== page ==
This pattern can be easily copied as it contains only the simplest of Hardanger stitches. The material used is white Hardanger linen. The outlines and darning are worked in "Bright-eye" weaving, lace stitch and crochet in "Gem Brighteye."
It makes the counting easier to run a piece of cotton over and under 4 threads of the linen for the size required. This also serves as a test of the accuracy of the work; a thread is so easily missed and then the outlines have to be done again.
Darning, After the outlines of the pattern are finished, run a thread under and over 2 threads across the linen between, miss 2 threads and repeat, starting the thread over this time. The satin stitch around is worked over 4 threads.
The lace stitch is done, when the 4 sides are finished, by working a buttonhole stitch into the 4 corners; then overcast each stitch, pulling the thread rather tightly.
Turn the linen in, leaving 2 threads beyond the satin stitch, over this work d c, making the loops long enough to cover the linen edge. 6 d c, 5 ch, sl st back into 4th stitch, into loop work 5 d c, 1 picot, 5 d c.
A Brussels Braid Lace Collar.
This most effective-looking lace is quite simple to make, and the work is very quickly executed. The design shown is from Mr. William Barnard, 126, Edgware Road, London, W.,and he is able to supply all the materials.
A fine Brussels net and the two varieties of lace braid shown will be needed to make the collar, also lace thread for filling-in purposes.
First tack the Brussels net over the design, and then place the fancy braid round the edge as shown in the illustration, whipping the inner side of each curve. Arrange the straight braid where required and fasten securely with a tiny hemming stitch. Then fill in the twisted bars where shown.
The small leaves are made by cutting the ovals of the fancy braid apart, and arranging them as the design indicates.
The straight braid is used for the flowers, and is arranged to form petals, the centres of which are filled in with cross bars. Any of the various lace stitches can be used for filling in the design.
After the work is completed remove it from the pattern, cutting away the surplus muslin, and press carefully with a warm iron.
A CORNER OF THE COLLAR.
Carrick-niacross lace, as its name denotes, is especi-a 11 y an Irishlace. It has known many v i c i s s i-tudes, but has sur-v i v e d them, and is even more popular today than ever. This lace is exceedingly beautiful, and, at the same time, so simple of execution that those who are not great workers can, by a little care and neatness, make h a n d -some and valuable lace.
Showing how the couching is done, after net and muslin are tacked over the design.
These are few, but should be of the best quality.
They are Carrickmacross muslin, white or cream; Brussels net, square mesh, white or cream; lace scissors, with bulb on one point; needles, sizes 10 and 12; design; Carrickmacross cotton, white or cream, 60, 80, 150, 200. To commence the work, first lay the net on the design, and then the muslin, tacking through all these round and across, and then very carefully round the design, avoiding the actual lines of the pattern. This tacking is very essential, as it greatly improves the finish of the lace.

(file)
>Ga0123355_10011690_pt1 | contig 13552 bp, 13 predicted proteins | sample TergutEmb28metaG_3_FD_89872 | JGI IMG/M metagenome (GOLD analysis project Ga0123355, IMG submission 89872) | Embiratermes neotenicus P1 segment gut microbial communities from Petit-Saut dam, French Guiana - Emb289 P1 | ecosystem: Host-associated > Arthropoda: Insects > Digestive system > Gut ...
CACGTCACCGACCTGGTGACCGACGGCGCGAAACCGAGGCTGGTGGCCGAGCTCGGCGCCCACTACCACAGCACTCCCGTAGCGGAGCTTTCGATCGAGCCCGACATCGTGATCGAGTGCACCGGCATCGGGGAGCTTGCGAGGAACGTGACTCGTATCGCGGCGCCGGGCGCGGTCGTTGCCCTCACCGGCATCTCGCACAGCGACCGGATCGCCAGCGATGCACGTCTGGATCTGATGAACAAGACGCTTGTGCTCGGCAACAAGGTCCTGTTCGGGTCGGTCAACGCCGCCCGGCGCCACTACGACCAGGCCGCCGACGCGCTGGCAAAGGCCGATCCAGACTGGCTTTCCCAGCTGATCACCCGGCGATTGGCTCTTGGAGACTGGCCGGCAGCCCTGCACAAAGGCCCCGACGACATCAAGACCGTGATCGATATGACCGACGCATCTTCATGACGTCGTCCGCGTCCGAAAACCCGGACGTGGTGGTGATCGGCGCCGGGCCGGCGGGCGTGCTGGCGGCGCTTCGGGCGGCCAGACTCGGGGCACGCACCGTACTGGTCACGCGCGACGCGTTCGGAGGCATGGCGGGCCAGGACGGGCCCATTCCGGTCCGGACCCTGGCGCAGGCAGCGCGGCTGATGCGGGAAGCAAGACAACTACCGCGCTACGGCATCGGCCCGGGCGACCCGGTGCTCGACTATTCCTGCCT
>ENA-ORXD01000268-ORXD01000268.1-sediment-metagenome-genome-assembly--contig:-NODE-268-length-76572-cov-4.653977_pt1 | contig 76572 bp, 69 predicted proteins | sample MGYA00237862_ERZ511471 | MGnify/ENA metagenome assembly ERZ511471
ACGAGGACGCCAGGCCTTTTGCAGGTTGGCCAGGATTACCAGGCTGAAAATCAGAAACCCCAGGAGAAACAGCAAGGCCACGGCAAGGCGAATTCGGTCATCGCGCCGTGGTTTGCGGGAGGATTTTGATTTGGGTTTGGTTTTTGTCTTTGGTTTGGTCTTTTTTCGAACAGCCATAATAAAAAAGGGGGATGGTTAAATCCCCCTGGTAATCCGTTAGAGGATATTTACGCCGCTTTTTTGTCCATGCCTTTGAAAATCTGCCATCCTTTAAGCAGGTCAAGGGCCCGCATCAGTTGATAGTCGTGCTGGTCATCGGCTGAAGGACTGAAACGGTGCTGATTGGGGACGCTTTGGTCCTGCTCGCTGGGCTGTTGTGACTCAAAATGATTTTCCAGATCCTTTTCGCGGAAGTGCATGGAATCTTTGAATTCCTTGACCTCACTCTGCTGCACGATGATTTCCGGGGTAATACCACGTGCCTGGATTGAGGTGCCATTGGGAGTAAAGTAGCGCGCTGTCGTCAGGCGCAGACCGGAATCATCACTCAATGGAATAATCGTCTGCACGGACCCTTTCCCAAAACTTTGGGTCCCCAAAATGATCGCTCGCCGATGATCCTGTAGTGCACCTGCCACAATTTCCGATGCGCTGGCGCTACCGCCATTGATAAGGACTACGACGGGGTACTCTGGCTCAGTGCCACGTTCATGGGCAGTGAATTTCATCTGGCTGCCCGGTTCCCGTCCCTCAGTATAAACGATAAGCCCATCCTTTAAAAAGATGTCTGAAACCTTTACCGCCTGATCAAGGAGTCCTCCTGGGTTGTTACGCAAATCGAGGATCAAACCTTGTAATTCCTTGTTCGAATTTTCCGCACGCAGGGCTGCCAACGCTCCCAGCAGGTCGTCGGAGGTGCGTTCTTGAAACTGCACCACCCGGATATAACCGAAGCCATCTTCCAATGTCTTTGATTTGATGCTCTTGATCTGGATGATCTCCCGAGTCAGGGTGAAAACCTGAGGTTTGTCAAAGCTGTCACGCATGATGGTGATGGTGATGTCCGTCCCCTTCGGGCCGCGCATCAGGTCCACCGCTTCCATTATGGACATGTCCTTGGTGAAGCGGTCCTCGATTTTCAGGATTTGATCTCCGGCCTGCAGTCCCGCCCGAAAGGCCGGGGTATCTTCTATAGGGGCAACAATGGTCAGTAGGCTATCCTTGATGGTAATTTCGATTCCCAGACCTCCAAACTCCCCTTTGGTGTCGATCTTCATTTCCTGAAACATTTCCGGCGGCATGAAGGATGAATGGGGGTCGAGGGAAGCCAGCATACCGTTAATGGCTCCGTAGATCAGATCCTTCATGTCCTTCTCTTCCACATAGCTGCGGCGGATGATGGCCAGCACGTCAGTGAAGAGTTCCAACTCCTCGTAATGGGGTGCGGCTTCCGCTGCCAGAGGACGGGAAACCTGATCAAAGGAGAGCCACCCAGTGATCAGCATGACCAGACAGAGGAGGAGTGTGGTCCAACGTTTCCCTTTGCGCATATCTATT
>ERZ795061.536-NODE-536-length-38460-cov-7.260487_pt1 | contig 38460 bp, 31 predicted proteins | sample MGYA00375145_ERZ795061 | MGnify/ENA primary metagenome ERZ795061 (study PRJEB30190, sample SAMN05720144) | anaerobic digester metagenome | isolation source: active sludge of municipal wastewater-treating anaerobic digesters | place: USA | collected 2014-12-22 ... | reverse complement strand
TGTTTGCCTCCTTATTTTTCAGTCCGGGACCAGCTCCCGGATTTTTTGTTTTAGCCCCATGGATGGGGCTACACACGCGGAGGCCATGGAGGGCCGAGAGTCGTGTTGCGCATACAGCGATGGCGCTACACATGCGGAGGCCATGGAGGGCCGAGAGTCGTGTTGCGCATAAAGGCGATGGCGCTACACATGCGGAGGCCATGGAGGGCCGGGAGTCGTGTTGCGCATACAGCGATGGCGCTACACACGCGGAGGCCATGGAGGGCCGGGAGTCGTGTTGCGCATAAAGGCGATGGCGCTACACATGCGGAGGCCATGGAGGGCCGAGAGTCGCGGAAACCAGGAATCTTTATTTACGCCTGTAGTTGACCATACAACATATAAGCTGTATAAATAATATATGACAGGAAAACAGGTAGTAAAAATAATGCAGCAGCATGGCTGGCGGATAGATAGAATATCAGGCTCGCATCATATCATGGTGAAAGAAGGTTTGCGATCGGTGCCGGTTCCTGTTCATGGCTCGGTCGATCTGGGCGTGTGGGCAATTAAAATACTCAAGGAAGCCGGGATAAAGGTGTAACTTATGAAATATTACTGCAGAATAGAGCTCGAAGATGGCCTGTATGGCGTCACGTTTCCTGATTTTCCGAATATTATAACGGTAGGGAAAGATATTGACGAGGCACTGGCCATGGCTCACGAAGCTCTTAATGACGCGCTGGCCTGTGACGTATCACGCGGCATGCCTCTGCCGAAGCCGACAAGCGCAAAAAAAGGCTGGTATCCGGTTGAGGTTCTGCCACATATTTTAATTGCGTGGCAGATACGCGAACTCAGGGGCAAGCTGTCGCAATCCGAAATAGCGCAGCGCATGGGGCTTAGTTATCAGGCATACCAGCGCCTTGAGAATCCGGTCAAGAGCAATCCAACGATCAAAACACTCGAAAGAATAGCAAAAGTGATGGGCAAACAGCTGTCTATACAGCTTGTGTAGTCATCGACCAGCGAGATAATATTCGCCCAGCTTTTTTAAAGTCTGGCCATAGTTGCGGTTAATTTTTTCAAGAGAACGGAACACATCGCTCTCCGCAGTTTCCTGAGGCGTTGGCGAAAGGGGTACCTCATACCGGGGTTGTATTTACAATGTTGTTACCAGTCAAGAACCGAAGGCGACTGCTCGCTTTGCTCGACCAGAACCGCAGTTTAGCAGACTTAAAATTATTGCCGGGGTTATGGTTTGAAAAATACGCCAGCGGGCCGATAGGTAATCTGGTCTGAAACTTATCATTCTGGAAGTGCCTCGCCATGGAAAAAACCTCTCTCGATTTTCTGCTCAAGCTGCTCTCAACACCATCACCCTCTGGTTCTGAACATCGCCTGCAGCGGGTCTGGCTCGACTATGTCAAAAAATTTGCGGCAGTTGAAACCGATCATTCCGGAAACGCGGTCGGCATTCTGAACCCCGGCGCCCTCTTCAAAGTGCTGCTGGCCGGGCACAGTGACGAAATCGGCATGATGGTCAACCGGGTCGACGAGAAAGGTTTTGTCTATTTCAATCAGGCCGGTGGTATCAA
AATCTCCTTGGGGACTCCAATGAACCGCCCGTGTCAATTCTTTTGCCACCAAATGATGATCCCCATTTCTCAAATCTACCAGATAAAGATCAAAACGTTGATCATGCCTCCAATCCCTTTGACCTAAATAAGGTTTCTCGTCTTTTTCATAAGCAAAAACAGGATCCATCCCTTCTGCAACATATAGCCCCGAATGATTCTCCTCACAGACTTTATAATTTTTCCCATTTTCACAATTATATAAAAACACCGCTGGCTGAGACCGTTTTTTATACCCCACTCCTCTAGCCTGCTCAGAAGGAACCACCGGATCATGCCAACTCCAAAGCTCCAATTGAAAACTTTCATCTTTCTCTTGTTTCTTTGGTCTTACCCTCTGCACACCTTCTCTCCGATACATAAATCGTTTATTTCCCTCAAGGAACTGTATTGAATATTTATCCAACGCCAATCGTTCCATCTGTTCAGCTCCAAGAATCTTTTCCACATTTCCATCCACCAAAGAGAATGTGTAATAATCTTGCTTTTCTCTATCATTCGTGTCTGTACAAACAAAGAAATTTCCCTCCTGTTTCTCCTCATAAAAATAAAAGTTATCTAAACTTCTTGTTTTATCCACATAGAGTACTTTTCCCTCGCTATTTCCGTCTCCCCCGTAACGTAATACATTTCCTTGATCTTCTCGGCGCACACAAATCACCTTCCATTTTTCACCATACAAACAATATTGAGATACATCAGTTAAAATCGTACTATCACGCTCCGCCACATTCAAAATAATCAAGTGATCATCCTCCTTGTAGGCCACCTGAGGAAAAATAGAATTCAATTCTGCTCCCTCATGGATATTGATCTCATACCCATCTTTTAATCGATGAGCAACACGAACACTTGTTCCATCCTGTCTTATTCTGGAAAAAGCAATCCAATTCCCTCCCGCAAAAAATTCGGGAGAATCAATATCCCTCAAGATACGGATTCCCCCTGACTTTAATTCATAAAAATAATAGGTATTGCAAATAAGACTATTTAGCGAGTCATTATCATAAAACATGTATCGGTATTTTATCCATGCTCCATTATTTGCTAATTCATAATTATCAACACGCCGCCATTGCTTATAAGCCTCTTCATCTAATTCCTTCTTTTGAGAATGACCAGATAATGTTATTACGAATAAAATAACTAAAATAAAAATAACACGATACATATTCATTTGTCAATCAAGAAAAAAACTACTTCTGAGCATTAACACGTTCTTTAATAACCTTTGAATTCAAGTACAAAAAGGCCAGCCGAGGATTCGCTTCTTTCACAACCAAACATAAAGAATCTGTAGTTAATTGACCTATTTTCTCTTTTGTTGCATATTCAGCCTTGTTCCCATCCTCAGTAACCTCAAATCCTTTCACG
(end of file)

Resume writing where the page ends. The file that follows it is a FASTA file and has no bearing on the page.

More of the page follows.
Some of the Lace Stitches that can be used.
SIMPLE DARNED STITCH.
DOTS AND RUNNING STITCHES.
A Section of a Carrickmacross Lace Collar.
The top illustration shows how the work is started.
The worker must next find on her design a pattern where she can commence to work that will follow on as far as possible without breaking the cord, the 60 and 150 cotton work well together, or the 80 and 200. The coarser thread is for the top cord, the finer for the sewing over. Commence by putting down a long thread, and then with the finer thread sew the coarse thread with small slanting whipping-stitches to both muslin and net. This is called "couching."
Avoid cutting the outlining thread as much as possible by turning back and sewing the two threads together if necessary. It will be noticed that the thread is usually turned into a picot at the edges. This is done by turning a loop on the thread, and securing it in place with a couple of neat stitches in the centre.
A ROBESPIERRE COLLAR.
THE FINISHED WORK IS VERY EFFECTIVE.
After a sufficiently long piece is worked, then cut out. This, of course, must be very carefully done, as the muslin must be cut away from the outside design, so as not to cut the net underneath. First pick up a little pieceof muslin, and then cut round the pattern, keeping the bunt side of the scissors against the net. The spaces can then be filled in with fancy stitches. Some of these are here illustrated. After the work is finished, take off the pattern and press with a warm iron, putting some thin material between the iron and the work.
The designs for collars, etc., can, of course, be bought on glazed linen or ready traced on Carrickmacross muslin. Or if you prefer to use your own design, you should copy it on a piece of stiff white paper, such, as drawing paper. Then go over it with pen and ink, rather heavily, and remove all trace of lead pencil carefully by rubbing with dry bread crumbs. Where to get Materials.
This work makes beautiful collars, cuffs, scarf ends, fans, d'oilies, handkerchiefs, lace, etc., and one of the illustrations shows a corner of a beautiful "Robespierre" collar.
You can get this design, also the pattern of lace illustrated and all the requisites for this work, from Mr. William Barnard, 126, Edgware Road, London, W.; also a large number of other designs for this handsome form of work.